2 Stars – Shallow
It takes skill to tell the biography of one of the greatest Christian writers in modern time without showing his devotion to or influence of his faith. Yet in Tolkien, director Dome Karukoski and writers David Gleeson and Stephen Beresford do just that. A devout Catholic throughout his life who not only required his beloved Edith (Mimi Keene/Lily Collins) to convert to Catholicism but was also instrumental in helping C.S. Lewis leave his atheism to become a Christian, you would never know it from this shallow portrayal. His faith permeates everything he wrote including his best known Lord of the Rings, a story of the struggle between good and evil and the fellowship of warriors that is needed to defeat evil.
This biography covers J.R.R. Tolkien (Harry Gilby/Nicholas Hoult) from age twelve when his mother Mable (Laura Donnelly) died of diabetes and he was placed under the care of Father Francis (Colm Meaney) to be raised as a Catholic, through his education to become an Oxford professor and begin his writing. During this time there were three events that impacted him. The first was his falling in love with Edith while living under the care of the church in a boarding home. At first this love distracted him from his studies and he was required by Fr. Francis to not see her in order to get into Oxford. This struggle with love and obedience and later family and writing is formative in his life. It was also from her love for opera and for Richard Wagner’s opera that placed the idea of the ring of power in his imagination.
The second event was helping to create a fellowship of young men who wanted to change the world through their music, art, poetry and writing. The love, support and encouragement of Robert Gilson (Albie Marber/Patrick Gibson), Christopher Wiseman (Ty Tennant/Tom Glynn-Carney) and Geoffry Smith (Adam Bregman/Anthony Boyle) brought Tolkien to a place of belonging. It is undoubtedly this early experience that caused him to join Lewis in a similar group of Oxford Professors called The Inklings.
The third event that helped form Tolkien was World War I. Enlisting as an officer and given the rank of 2nd Lieutenant, Tolkien experienced the overwhelming horrors of war that would later influence his writings. From the fire-breathing flame-throwers, to the wise and dedicated private assigned to him named Sam (Craig Roberts), to the red eyes of threatening smoke on the battlefield, to the horses that fought along with their riders, the fantasy Tolkien describes in his books about middle earth are not so much imaginary as adapted reality.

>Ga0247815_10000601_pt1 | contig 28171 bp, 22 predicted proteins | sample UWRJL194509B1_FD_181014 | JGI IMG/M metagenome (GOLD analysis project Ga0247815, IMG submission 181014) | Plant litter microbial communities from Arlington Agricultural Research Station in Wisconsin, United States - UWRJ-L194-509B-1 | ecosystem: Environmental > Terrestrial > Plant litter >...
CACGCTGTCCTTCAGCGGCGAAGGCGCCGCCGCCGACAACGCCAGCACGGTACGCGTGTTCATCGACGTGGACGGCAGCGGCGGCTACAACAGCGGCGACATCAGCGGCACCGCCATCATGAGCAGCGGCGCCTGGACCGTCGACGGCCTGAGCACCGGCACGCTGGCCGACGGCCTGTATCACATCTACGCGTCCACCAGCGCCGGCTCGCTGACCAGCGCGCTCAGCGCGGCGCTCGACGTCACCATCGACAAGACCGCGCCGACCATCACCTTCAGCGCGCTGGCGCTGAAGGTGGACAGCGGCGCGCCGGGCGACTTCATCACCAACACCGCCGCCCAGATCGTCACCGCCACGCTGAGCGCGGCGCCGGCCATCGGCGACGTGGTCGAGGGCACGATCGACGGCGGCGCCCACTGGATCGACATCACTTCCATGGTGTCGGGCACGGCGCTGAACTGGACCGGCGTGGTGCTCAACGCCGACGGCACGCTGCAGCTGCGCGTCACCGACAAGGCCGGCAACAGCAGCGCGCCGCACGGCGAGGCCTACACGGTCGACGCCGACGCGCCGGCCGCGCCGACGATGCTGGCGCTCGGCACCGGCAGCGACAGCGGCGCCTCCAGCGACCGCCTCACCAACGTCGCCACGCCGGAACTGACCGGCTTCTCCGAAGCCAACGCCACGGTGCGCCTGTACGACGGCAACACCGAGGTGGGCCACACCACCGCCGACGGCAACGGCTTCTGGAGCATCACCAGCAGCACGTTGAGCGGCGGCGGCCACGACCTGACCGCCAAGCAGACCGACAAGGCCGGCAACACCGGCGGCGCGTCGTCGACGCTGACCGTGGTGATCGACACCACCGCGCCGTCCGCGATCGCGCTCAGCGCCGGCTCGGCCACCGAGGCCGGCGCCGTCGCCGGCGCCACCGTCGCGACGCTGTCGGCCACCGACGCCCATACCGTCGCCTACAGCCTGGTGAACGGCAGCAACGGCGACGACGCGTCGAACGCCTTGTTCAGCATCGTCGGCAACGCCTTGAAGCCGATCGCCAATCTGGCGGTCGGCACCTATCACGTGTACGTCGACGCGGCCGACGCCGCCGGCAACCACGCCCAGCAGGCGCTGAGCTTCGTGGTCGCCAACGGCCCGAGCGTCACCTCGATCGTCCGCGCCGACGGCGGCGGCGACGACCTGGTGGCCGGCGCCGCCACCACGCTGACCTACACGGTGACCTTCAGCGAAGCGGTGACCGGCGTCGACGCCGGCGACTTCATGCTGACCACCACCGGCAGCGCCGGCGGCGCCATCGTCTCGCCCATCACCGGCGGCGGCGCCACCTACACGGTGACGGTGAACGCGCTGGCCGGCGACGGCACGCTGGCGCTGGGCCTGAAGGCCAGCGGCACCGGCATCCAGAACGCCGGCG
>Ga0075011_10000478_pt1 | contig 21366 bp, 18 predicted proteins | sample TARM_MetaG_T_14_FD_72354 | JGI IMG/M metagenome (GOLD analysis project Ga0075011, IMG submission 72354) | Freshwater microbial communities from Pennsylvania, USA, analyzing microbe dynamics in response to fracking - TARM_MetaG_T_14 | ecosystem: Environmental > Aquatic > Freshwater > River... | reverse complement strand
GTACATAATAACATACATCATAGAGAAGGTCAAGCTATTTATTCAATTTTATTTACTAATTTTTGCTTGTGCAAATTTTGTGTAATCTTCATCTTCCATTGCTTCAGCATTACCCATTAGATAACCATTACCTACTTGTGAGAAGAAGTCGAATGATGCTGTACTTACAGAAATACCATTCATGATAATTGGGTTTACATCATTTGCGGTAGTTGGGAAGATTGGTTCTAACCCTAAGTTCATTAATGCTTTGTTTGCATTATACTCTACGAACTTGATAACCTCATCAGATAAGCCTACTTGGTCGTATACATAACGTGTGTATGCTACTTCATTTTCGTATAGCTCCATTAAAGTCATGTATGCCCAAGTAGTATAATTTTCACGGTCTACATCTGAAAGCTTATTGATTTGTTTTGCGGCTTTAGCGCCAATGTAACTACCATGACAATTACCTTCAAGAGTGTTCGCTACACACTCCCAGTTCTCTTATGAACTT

The power of Tolkien’s writing comes from a deep appreciation for human language and the human condition. As a man of deep faith one can only imagine the power of a film that would have opened our eyes to see the complete person. It would have been a great tribute to this remarkable man. As it is we have to let his own words in his writings tell us the true story.
Tolkien and Lewis wrote their fantasy stories as mythological truth that will lead people to explore to true struggles between good and evil. Why do you think this creative team who wrote and directed this film left out Tolkien’s faith which undergirded his stories?
The choice that Tolkien made to break off with Edith to focus on his studies continued when he began to break off his time with his family to do his scholarship. When he brought Edith and his own children into his work he then flourished. How do you flourish in both your family and work lives?
Our warring madness is only a symptom of the larger struggle between good and evil. How do you fight for what is right while not engaging in the madness of war?